“The mortification of one’s own body, for instance by vigils and fasting, is not acceptable to God except in so far as it is an act of virtue; and this depends on its being done with due discretion, namely, that concupiscence be curbed without overburdening nature… Since, however, man is easily mistaken in judging of matters concerning himself, such vows as these are more fittingly kept or disregarded according to the judgment of a superior”10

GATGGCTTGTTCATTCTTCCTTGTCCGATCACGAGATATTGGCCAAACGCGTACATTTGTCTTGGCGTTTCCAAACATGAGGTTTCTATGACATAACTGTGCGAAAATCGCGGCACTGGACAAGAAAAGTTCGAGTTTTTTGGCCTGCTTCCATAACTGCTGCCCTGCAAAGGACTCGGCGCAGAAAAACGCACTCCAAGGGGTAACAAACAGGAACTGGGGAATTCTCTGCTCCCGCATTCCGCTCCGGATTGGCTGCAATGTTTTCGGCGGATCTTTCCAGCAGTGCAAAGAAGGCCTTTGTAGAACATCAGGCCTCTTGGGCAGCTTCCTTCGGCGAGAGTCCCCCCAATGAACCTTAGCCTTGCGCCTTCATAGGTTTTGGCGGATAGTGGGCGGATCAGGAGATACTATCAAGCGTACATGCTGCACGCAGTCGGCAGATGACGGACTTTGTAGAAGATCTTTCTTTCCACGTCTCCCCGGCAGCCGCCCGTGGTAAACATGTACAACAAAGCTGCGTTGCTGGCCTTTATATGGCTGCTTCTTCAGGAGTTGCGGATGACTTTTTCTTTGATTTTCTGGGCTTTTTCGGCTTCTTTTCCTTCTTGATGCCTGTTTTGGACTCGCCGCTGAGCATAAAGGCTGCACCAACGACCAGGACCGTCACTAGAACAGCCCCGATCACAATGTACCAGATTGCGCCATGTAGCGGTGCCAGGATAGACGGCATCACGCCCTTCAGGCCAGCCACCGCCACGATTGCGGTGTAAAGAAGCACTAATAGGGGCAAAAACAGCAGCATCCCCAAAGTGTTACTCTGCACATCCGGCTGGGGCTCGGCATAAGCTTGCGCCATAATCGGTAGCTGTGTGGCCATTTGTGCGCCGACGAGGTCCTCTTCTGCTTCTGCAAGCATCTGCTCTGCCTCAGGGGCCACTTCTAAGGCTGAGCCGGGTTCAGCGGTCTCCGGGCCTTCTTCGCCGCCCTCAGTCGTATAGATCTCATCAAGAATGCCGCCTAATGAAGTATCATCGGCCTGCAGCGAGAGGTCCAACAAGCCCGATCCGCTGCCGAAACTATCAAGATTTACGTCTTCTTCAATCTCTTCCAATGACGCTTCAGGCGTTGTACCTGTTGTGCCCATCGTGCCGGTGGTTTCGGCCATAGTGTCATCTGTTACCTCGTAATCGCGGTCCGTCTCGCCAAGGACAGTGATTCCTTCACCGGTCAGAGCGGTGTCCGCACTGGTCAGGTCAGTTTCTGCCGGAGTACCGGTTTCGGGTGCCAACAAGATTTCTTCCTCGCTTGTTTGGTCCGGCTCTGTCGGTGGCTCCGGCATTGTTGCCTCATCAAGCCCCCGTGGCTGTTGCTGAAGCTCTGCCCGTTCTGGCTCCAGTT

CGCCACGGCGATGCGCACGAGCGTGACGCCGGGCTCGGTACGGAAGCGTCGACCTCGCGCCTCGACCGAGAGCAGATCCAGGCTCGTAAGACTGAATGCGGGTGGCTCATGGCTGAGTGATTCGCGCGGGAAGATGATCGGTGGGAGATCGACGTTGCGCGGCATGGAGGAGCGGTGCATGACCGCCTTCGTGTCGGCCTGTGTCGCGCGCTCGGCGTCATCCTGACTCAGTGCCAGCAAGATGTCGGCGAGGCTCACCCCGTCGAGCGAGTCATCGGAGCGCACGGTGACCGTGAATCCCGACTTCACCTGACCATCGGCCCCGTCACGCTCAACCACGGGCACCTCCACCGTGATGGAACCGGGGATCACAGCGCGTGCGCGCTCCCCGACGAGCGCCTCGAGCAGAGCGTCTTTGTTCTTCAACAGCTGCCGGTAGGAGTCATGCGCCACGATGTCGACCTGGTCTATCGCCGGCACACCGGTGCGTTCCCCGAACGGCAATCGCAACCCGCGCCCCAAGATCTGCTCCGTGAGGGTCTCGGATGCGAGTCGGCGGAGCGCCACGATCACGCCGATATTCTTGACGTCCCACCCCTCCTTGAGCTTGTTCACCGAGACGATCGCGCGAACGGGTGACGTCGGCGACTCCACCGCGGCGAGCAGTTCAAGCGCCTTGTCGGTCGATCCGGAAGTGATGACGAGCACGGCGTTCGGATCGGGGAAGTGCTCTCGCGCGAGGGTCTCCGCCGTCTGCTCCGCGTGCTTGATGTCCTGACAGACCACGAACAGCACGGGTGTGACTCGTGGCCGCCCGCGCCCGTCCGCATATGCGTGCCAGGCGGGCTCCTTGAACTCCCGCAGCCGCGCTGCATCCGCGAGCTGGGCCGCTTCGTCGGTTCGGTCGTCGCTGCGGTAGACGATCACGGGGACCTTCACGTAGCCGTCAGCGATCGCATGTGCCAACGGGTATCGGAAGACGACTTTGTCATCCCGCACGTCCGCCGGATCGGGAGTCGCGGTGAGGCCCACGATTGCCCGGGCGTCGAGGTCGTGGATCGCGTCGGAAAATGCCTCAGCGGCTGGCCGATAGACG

Needless to say, we must obey the guidance that our spiritual director or senior in Christian life gives to us, even if it seems ill-fitted to our desires. As with prayer, mortification requires the dispositions of love and humility; and there is no greater danger in mortification than pride, which may even lead us to think ourselves better than others because of our austerities (as the Flagellants did in the 14th century11). The best antidote to such pride is continued obedience, both in the will and the understanding, to God and to His representatives in the Church (see Luke 10:16), including our spiritual director or superior; for let us remember, beyond all austerities of mind and body, it is the submission of our proud wills that constitutes the truest mortification12.